The poem is a work of fiction, but it mentions an historic event, the raid by King Hygelac into Frisia, ca 516.

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The earliest known owner is the sixteenth century scholar Laurence Nowell, after whom the manuscript is known, though its official designation is Cotton Vitellius A.

XV due to its inclusion in the catalog of Robert Bruce Cotton's holdings in the middle of the seventeenth century.

Since that time, the manuscript has suffered additional decay, and the Thorkelin transcripts remain a prized secondary source for Beowulf scholars.

Their accuracy has been called into question, however (e.g., by Chauncey Brewster Tinker in The Translations of Beowulf, a comprehensive survey of nineteenth century translations and editions of Beowulf), and the extent to which the manuscript was actually more readable in Thorkelin's time is unclear.

The poem as it is now known is a retelling of folktales from the pagan, Anglo-Saxon Oral tradition directed at a Christian audience.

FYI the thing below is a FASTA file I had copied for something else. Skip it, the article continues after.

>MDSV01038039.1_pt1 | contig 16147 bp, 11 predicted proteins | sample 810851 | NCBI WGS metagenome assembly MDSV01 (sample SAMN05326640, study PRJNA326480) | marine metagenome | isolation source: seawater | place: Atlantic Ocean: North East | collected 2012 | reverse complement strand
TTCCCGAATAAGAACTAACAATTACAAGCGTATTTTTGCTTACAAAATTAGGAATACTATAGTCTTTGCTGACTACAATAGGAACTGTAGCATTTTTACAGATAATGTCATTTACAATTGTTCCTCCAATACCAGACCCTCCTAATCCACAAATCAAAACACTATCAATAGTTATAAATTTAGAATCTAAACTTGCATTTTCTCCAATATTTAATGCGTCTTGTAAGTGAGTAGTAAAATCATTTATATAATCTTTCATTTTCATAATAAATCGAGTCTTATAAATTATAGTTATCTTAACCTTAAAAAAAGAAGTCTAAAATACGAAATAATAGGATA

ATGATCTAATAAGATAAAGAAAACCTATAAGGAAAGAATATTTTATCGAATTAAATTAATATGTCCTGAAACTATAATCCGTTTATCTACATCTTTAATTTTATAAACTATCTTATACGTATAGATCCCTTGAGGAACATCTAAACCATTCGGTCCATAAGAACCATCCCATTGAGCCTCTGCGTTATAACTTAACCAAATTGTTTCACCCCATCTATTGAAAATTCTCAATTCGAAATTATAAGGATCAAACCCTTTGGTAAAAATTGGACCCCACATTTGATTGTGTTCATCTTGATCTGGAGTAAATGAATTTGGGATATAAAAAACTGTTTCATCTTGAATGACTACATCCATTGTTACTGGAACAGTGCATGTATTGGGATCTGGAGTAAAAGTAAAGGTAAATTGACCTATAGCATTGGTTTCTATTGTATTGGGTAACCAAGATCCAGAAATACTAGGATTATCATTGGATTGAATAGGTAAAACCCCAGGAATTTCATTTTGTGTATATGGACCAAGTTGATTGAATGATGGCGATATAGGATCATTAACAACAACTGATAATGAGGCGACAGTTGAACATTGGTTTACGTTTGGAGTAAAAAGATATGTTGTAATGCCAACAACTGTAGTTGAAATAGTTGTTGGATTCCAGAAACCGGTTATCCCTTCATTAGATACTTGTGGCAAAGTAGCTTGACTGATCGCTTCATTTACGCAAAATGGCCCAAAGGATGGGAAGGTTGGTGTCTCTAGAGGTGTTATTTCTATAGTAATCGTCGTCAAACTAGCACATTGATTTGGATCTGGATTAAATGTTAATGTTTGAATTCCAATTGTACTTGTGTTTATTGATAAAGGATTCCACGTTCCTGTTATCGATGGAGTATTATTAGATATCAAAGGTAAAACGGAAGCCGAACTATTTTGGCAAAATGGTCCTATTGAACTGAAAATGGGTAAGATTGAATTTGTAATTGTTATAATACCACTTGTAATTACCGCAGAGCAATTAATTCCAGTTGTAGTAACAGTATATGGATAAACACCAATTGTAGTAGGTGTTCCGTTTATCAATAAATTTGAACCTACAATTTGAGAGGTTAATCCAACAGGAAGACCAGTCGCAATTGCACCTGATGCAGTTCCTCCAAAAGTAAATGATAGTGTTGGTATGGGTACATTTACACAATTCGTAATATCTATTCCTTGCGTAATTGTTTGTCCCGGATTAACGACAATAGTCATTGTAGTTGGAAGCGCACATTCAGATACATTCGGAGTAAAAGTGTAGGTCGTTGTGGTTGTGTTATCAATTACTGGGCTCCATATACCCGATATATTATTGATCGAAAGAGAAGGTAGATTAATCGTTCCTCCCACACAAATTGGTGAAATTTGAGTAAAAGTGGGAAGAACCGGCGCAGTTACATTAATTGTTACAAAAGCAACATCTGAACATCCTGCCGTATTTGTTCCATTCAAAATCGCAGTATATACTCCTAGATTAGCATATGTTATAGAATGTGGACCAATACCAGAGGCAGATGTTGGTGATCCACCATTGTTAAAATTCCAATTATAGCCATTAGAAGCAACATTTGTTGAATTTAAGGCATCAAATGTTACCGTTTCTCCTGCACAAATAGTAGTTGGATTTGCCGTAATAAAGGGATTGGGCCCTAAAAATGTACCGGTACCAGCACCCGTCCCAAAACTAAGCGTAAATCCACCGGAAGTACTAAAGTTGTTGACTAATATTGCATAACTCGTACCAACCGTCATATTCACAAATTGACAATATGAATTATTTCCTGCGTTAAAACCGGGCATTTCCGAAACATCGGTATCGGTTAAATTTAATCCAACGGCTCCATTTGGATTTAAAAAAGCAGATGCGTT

It is often assumed that the work was written by a Christian monk, on the grounds that they were the only members of Anglo-Saxon society with access to writing materials.

The traditions behind the poem probably arrived in England at a time when the Anglo-Saxons were still in close dynastic and personal contacts with their Germanic kinsmen in Scandinavia and northern Germany.

While it could be said that Beowulf is the only substantial extant Old English poem that addresses pagan rather than Christian matters, there are nonetheless Christian viewpoints expressed within the poem, although the overall judgment on both Christian and heroic society is ambiguous. Tolkien's article Beowulf: The Monsters and The Critics when, for the first time, the poem was seriously examined for its literary merits, and not just scholarship about the origins of the English language, as was popular in the nineteenth century.

In historical terms the poem's characters would have been pagans.